Three reasons to learn the evidence for Christianity.

It’s very important for Christian people to learn the main lines of evidence for Christianity and train to articulate them. Here are three reasons why:

(1) It warms Christian experience.

(2) It strengthens Christian proclamation.

(3) It fulfills Christian responsibility.

It warms Christian experience.

Many people feel that evidence is opposed or at least unnecessary to faith, and that there is little connection between knowing the evidence for Christianity and growing in love, hope, and faith. I disagree. In other words, I think understanding the evidence for Christianity can increase the warmth, as well as the clarity and structure, of our Christian experience. How can it do so?

(1) Firstly, a robust understanding of the evidence for Christianity helps to reduce personal doubts about central claims of Christianity – for example, claims like God is real, that Jesus rose from the dead, that the Bible is reliable, and that people who turn to God and place their trust in Jesus can know they have eternal life with God.

A great deal of weakness in the Christian life can be attributed to private, gnawing doubts about whether these kinds of claims really are true.[1] These doubts can lead someone into inconsistency, hypocrisy, and habitual patterns of behaviour that the person suspects is wrong but does not really feel much motivation to avoid. Understanding the structure of the evidential landscape around Christianity can help someone to address their personal doubts.[2]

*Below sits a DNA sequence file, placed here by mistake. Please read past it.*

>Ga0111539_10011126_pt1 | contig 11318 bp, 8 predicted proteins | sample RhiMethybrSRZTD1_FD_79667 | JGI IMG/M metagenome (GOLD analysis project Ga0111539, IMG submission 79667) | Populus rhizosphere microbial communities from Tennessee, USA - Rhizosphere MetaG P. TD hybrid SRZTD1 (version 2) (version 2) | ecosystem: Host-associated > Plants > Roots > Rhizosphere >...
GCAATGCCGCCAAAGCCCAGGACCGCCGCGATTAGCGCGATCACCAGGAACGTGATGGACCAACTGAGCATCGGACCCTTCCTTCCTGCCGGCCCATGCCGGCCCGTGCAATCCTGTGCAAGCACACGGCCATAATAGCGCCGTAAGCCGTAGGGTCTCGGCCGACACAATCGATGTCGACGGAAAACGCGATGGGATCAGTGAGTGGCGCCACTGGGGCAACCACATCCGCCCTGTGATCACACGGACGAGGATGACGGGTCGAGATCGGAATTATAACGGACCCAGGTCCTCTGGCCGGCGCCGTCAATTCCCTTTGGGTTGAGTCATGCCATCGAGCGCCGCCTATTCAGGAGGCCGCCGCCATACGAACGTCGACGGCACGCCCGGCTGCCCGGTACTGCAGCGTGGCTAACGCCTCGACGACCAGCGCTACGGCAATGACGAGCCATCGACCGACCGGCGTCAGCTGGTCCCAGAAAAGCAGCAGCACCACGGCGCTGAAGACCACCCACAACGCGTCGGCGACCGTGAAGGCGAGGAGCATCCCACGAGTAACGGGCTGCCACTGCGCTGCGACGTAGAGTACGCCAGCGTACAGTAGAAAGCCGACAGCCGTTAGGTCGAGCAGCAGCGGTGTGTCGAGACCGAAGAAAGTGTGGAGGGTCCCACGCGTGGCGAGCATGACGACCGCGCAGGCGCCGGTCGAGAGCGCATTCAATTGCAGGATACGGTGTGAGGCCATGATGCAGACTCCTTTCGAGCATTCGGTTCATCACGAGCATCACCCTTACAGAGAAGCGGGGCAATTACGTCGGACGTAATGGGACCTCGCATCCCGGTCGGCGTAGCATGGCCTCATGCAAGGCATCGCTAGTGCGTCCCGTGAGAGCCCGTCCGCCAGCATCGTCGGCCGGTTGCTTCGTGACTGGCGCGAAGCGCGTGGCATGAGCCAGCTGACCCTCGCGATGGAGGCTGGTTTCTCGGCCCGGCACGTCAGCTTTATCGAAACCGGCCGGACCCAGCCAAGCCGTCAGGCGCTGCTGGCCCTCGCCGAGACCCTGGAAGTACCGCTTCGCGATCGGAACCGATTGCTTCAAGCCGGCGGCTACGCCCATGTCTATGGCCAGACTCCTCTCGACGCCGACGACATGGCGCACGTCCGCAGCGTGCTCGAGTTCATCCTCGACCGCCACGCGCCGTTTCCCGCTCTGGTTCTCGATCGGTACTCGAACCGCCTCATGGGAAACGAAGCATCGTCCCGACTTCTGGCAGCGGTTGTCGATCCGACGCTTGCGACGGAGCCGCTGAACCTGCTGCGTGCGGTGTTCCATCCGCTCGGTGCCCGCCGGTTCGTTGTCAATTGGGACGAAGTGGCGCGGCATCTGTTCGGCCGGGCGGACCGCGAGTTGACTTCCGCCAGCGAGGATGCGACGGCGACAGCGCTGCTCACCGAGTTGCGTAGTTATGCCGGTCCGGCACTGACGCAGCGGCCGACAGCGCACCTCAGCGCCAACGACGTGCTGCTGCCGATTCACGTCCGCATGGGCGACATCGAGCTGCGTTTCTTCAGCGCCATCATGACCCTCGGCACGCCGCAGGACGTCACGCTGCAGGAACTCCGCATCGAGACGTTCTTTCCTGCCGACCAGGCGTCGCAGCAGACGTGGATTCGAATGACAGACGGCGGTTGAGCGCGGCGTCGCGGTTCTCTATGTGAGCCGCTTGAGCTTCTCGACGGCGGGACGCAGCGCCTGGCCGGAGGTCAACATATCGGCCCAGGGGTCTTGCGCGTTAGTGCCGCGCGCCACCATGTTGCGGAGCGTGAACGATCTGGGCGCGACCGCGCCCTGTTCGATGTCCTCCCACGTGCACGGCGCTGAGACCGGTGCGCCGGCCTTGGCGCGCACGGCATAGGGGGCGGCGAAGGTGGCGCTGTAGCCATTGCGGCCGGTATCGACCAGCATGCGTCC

(2) Secondly, the evidence for Christianity can provide a stable foundation for other aspects of Christian experience. The question of emotions in the Christian life – and especially challenges around how to manage them – is a very important one; and quite clearly the central themes of Christianity ought to provoke love, holiness, and integrity of life, not only intellectually but emotionally and behaviourally as well. However, for now it will be sufficient to emphasise this: if we know intellectually that we can trust God, we will feel safe to place our trust in God and express emotional vulnerability towards him.

If we allow our emotional life to be dictated by whatever happens to catch our fancy at the moment, there is a danger that we will become deeply unstable and susceptible to mistakes with significant negative impacts on other people as well as ourselves. And, while emotions are tremendously important, they are highly variable – dependent on how much sleep we get, what we read, how we think, and so on. A robust, clear view of the evidential landscape around Christianity provides a foundation for pursuing growth in Christian experience – love towards God and other people, trust in the Lord Jesus, and hope in eternal life with God.